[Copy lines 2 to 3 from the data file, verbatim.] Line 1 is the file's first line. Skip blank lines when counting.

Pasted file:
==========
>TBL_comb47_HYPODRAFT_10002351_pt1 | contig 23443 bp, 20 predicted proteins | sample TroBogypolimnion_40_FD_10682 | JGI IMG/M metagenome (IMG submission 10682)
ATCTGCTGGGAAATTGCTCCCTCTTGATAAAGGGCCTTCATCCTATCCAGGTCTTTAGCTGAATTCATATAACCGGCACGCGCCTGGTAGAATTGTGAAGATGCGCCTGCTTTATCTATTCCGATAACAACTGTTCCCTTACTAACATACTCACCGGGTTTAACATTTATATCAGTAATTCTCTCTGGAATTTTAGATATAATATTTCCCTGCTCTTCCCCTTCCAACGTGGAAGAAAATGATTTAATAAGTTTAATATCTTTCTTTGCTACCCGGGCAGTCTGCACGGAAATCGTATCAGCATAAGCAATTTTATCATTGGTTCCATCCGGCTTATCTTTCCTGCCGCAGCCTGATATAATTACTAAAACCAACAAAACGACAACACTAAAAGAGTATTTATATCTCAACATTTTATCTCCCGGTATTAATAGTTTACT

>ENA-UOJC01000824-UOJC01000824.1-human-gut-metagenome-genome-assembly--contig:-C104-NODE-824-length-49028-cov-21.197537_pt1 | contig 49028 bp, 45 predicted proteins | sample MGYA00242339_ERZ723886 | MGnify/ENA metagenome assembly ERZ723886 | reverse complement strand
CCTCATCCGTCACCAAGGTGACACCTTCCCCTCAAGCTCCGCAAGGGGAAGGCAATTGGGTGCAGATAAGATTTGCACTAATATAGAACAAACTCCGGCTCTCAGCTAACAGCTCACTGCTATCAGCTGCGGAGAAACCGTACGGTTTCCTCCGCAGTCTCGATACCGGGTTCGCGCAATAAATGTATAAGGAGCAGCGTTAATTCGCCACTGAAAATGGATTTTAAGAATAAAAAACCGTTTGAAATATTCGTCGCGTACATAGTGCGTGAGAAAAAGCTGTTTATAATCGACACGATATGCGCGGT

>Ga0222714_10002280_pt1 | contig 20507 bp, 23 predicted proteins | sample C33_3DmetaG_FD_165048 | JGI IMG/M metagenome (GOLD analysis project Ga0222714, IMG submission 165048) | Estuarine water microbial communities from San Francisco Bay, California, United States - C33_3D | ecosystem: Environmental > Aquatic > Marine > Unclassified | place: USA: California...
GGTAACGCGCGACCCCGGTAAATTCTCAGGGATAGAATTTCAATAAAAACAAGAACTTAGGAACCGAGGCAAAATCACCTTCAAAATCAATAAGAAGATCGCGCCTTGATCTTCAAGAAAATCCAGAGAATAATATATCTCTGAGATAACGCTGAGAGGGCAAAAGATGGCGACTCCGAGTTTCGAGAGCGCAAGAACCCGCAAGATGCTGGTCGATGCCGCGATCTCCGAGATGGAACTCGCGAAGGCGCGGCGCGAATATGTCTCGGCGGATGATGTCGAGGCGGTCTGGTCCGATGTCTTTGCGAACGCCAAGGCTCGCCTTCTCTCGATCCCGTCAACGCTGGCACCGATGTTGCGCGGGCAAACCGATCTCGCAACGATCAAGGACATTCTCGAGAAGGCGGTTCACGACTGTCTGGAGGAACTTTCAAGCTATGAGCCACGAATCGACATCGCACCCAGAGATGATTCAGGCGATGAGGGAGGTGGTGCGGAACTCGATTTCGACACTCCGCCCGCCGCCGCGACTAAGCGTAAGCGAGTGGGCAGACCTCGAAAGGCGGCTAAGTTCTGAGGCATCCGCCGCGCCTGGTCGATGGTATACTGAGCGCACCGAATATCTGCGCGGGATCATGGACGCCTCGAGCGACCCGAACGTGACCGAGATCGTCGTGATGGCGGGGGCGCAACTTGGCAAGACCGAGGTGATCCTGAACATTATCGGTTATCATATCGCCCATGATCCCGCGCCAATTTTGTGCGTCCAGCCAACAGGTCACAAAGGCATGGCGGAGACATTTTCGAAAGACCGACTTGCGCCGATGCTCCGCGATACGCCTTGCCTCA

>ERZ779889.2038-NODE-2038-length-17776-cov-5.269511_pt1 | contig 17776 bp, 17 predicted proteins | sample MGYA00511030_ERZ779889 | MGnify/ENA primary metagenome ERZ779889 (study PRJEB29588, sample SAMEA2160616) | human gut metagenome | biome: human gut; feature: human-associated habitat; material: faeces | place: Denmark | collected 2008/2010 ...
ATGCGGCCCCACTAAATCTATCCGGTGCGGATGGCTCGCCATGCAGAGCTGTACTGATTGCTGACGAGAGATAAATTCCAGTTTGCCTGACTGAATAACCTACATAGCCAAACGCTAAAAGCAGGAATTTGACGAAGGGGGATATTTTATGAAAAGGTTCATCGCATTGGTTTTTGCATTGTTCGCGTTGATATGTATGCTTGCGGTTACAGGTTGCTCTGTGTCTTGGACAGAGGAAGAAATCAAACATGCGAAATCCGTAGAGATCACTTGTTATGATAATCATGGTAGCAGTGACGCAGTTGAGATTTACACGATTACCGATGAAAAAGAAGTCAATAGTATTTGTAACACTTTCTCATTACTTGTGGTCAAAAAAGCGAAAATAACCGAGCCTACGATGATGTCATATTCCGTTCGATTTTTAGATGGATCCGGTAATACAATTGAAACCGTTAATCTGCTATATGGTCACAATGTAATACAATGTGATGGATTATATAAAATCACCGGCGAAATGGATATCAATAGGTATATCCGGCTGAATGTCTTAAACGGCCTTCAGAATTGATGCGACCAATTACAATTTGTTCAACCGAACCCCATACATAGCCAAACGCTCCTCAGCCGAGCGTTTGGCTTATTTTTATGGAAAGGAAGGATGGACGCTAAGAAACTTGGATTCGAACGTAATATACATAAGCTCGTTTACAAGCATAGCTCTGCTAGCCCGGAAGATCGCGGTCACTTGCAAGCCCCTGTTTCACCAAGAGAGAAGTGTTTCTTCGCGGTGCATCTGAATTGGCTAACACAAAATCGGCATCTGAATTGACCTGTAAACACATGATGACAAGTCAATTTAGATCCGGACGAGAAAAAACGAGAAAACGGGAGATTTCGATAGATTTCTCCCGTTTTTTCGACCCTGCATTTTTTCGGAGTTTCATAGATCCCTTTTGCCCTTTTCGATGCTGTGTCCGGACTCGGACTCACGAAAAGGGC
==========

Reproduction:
ATCTGCTGGGAAATTGCTCCCTCTTGATAAAGGGCCTTCATCCTATCCAGGTCTTTAGCTGAATTCATATAACCGGCACGCGCCTGGTAGAATTGTGAAGATGCGCCTGCTTTATCTATTCCGATAACAACTGTTCCCTTACTAACATACTCACCGGGTTTAACATTTATATCAGTAATTCTCTCTGGAATTTTAGATATAATATTTCCCTGCTCTTCCCCTTCCAACGTGGAAGAAAATGATTTAATAAGTTTAATATCTTTCTTTGCTACCCGGGCAGTCTGCACGGAAATCGTATCAGCATAAGCAATTTTATCATTGGTTCCATCCGGCTTATCTTTCCTGCCGCAGCCTGATATAATTACTAAAACCAACAAAACGACAACACTAAAAGAGTATTTATATCTCAACATTTTATCTCCCGGTATTAATAGTTTACT

>ENA-UOJC01000824-UOJC01000824.1-human-gut-metagenome-genome-assembly--contig:-C104-NODE-824-length-49028-cov-21.197537_pt1 | contig 49028 bp, 45 predicted proteins | sample MGYA00242339_ERZ723886 | MGnify/ENA metagenome assembly ERZ723886 | reverse complement strand